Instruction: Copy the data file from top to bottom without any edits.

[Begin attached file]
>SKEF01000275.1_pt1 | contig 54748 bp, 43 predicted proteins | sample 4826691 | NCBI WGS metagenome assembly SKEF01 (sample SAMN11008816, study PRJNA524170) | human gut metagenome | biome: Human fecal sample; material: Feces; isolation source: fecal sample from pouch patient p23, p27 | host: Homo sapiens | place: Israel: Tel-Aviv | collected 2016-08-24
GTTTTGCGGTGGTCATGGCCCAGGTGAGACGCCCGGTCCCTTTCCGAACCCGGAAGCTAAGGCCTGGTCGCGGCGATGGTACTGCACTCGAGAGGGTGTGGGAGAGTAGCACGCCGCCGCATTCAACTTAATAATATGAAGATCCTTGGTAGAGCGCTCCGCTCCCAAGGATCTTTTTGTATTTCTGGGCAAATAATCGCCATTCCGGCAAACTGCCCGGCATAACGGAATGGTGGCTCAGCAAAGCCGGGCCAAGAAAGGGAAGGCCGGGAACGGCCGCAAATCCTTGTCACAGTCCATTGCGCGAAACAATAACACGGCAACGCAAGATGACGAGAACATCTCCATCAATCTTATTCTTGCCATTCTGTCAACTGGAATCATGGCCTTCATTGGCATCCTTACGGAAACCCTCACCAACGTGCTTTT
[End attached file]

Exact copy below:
>SKEF01000275.1_pt1 | contig 54748 bp, 43 predicted proteins | sample 4826691 | NCBI WGS metagenome assembly SKEF01 (sample SAMN11008816, study PRJNA524170) | human gut metagenome | biome: Human fecal sample; material: Feces; isolation source: fecal sample from pouch patient p23, p27 | host: Homo sapiens | place: Israel: Tel-Aviv | collected 2016-08-24
GTTTTGCGGTGGTCATGGCCCAGGTGAGACGCCCGGTCCCTTTCCGAACCCGGAAGCTAAGGCCTGGTCGCGGCGATGGTACTGCACTCGAGAGGGTGTGGGAGAGTAGCACGCCGCCGCATTCAACTTAATAATATGAAGATCCTTGGTAGAGCGCTCCGCTCCCAAGGATCTTTTTGTATTTCTGGGCAAATAATCGCCATTCCGGCAAACTGCCCGGCATAACGGAATGGTGGCTCAGCAAAGCCGGGCCAAGAAAGGGAAGGCCGGGAACGGCCGCAAATCCTTGTCACAGTCCATTGCGCGAAACAATAACACGGCAACGCAAGATGACGAGAACATCTCCATCAATCTTATTCTTGCCATTCTGTCAACTGGAATCATGGCCTTCATTGGCATCCTTACGGAAACCCTCACCAACGTGCTTTT